WASHINGTON – NCUA on Friday issued a report to the Senate Banking Committee defending the agency’s opposition to proposed legislation that would create a new examinations appeals process and a national Ombudsman where dissatisfied credit unions and banks could appeal their regulators’ examination findings.

The report, requested by Senate Banking Committee Chairman Tim Johnson, D-S.D., concludes that credit unions already have adequate opportunities to appeal NCUA examination findings through both the supervisory review process and the agency’s ombudsman, which also fields complaints from individual credit union members about their credit union.

The Senate panel requested the internal review by NCUA, as well as the banking regulators, as they are considering a bill that was introduced in the House that would require regulators to provide final examination reports faster, set uniform exam standards and create an office of financial institutions exams appeal. NCUA and the bank regulators all oppose the bill – which was endorsed by both CUNA and NAFCU – as costly and unnecessary.

The new report, issued by the Office of the Inspector General at NCUA, concludes that NCUA already has clear standards and policies for conducting and grading examinations, and several policies in place allowing credit unions to appeal their final exams.

Many of the complaints of inconsistencies in the examinations process cited by credit unions can be attributed to separate policies set out by NCUA’s five regions – which the IG says should be resolved by a National Supervision Policy Manual issued earlier this year. The report also concludes many of the differences in examinations can be attributed to the agency’s risk-based exams, which review each credit unions based on their individual risk profile.

“In addition, we determined NCUA has an adequate appeals process, which allows credit unions to question examination results,” said the report.

“We determined that NCUA has an appeals process where credit unions can question examination results through informal and formal channels,” said the report. “Specifically, NCUA has in place a two-tiered appeal process which encourages that disputes over examiner determinations get resolved at the regional office level and at the Central Office level through the [Supervisory Review Committee].”

Under the supervisory review process, a credit union may file an appeal to the SRC either 30 days after the regional director has made its determination, or 60 days after contacting the regional office if the region has not made a determination. If the examination was conducted by a state examiner, the region will turn over the appeal to the appropriate state regulatory authority. The SRC consists of three members of NCUA’s senior staff appointed by the NCUA Chairman. Each member of the SRC has one vote and a quorum (two members) must be present at each meeting, which is held in person or via teleconference. A majority vote of the full SRC (two votes) is required for action on an appeal.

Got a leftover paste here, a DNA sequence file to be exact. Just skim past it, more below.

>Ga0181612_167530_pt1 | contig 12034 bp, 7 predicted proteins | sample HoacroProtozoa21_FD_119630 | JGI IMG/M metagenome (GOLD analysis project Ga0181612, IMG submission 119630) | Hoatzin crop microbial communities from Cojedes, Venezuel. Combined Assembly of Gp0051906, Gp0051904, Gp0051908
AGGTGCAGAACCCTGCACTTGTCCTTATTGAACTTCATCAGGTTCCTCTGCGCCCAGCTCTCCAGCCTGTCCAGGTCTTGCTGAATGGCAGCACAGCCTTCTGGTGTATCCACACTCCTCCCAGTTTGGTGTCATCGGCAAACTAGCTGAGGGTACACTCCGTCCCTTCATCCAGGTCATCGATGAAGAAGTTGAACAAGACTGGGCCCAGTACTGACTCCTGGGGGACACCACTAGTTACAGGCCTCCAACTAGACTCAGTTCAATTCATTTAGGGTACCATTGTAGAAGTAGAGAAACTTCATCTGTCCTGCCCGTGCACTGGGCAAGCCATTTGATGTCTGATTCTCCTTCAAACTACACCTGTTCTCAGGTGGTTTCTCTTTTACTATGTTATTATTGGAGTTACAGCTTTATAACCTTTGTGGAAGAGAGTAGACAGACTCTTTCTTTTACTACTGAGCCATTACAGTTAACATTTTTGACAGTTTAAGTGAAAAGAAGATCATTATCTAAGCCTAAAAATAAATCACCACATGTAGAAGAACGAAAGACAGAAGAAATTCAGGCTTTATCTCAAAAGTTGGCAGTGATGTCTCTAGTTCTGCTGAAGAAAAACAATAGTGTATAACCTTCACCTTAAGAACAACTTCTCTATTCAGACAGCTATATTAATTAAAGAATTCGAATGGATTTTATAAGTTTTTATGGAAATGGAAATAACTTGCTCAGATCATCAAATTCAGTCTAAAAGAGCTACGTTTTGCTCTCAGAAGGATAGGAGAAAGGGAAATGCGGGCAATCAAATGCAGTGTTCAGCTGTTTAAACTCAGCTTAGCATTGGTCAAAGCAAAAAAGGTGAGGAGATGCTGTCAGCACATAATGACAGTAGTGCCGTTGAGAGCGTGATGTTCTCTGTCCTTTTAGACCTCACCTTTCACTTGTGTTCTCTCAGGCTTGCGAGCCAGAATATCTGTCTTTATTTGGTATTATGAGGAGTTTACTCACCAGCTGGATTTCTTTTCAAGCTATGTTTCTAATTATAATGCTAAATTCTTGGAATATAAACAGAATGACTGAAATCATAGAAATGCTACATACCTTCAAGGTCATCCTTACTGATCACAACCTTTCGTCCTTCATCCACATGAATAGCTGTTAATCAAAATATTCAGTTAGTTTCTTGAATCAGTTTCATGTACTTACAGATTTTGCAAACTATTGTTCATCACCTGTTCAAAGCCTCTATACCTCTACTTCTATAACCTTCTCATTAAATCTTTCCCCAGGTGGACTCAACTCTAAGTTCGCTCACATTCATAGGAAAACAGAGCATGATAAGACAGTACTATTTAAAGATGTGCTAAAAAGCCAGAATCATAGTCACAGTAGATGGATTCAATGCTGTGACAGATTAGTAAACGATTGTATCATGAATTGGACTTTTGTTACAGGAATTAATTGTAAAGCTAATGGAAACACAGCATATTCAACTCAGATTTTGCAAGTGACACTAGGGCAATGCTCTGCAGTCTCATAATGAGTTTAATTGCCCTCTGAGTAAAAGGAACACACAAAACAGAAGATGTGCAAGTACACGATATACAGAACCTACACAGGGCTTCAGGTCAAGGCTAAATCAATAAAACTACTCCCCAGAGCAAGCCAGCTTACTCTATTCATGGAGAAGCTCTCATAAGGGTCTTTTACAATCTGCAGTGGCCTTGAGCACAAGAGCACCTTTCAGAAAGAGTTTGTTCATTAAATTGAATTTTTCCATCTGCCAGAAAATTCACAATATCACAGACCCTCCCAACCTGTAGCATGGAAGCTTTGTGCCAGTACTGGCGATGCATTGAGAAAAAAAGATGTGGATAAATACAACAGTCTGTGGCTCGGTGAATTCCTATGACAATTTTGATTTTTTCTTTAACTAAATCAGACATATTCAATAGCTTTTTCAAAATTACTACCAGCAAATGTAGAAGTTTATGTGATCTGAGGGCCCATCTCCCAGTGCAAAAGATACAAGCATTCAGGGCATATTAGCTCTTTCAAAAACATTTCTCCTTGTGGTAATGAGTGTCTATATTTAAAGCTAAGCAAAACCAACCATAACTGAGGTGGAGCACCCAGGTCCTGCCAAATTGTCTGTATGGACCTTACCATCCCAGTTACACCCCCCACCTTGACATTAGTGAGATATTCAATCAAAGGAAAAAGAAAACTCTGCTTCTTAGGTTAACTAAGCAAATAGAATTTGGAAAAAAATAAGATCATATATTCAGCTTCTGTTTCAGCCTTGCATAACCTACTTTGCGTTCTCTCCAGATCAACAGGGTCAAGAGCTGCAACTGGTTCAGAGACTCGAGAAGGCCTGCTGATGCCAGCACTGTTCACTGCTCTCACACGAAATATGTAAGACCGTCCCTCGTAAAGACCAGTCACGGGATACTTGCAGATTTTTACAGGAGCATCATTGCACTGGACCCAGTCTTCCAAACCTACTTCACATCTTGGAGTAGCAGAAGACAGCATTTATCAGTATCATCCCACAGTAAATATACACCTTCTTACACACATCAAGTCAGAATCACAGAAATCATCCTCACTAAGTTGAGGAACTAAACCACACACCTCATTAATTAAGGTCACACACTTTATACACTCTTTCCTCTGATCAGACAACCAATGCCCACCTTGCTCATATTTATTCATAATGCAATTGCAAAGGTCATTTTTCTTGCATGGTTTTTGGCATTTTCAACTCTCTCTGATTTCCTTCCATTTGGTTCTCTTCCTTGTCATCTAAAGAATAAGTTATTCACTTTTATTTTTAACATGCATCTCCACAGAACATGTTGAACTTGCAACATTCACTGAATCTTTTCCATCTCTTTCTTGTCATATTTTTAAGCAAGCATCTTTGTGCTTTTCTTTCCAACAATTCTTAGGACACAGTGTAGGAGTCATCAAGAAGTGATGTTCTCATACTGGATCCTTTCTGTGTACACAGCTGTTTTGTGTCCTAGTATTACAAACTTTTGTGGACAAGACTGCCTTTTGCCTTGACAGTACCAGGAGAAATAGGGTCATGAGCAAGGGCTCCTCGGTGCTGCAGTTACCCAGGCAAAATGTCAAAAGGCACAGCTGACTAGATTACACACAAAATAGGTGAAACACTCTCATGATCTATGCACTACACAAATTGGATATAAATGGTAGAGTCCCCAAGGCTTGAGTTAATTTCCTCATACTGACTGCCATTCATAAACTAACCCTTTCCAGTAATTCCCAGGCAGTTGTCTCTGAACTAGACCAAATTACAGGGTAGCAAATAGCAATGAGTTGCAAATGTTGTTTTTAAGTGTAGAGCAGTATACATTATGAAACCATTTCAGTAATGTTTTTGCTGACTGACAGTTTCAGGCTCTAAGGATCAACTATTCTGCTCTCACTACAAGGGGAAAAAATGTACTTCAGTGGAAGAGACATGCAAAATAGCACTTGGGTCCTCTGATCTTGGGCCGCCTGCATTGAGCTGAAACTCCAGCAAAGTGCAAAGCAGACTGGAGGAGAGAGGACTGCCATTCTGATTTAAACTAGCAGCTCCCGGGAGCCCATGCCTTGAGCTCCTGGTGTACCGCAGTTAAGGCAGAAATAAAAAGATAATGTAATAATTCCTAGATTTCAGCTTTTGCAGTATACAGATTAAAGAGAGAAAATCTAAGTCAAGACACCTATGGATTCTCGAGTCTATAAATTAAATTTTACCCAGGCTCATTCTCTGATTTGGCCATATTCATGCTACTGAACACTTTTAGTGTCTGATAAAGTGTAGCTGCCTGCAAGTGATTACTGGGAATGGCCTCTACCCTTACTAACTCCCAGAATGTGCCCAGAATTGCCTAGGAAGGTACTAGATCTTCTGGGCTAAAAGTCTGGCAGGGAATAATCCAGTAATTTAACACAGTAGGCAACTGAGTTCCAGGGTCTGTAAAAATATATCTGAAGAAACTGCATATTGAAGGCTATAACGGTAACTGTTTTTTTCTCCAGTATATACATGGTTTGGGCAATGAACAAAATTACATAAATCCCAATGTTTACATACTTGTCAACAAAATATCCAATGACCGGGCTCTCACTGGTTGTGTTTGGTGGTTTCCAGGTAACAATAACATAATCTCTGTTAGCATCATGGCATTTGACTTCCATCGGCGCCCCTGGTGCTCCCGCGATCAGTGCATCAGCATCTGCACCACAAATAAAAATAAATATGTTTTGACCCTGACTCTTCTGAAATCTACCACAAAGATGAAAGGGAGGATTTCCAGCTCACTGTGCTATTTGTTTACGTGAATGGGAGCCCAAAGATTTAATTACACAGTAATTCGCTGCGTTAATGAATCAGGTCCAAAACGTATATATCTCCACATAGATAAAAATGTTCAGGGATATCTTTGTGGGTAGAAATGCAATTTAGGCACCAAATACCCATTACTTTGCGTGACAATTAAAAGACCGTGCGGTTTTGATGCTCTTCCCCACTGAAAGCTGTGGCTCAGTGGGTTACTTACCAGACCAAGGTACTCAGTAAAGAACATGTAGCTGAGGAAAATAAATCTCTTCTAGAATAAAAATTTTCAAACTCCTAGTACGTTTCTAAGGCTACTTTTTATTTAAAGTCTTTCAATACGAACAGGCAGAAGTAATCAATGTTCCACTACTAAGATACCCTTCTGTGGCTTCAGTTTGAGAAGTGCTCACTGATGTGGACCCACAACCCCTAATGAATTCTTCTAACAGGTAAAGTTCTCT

The report does cite several minor shortfalls in agency procedures, such as an inability to track the number of days exam issues have been open; that NCUA executive management would benefit from a new reporting requirement on regional determinations; that the supervisory review committee needs an electronic system of record to document decisions made by the Committee; and that the Ombudsman position does not organizationally report directly to either the agency’s highest-ranking official or the NCUA Board, as required by the criteria which originally established the position. 

In February testimony before the House Financial Services Committee, NCUA Executive Director David Marquis said the agency opposes the examinations reform bill because it could prove costly and slow down the resolution of troubled credit unions, in some cases long enough to preclude NCUA from saving them. He said NCUA would have to spend more on legal staff, as well as outside experts, to respond to exam appeals under the bill.

Sen. Johnson asked the financial regulators – the FDIC, the Comptroller of the Currency, the Treasury Department, the Federal Reserve and the Consumer Financial Protection Bureau – as well as NCUA, to conduct their own internal reviews of their examinations processes before the Senate considers drafting its own bill.


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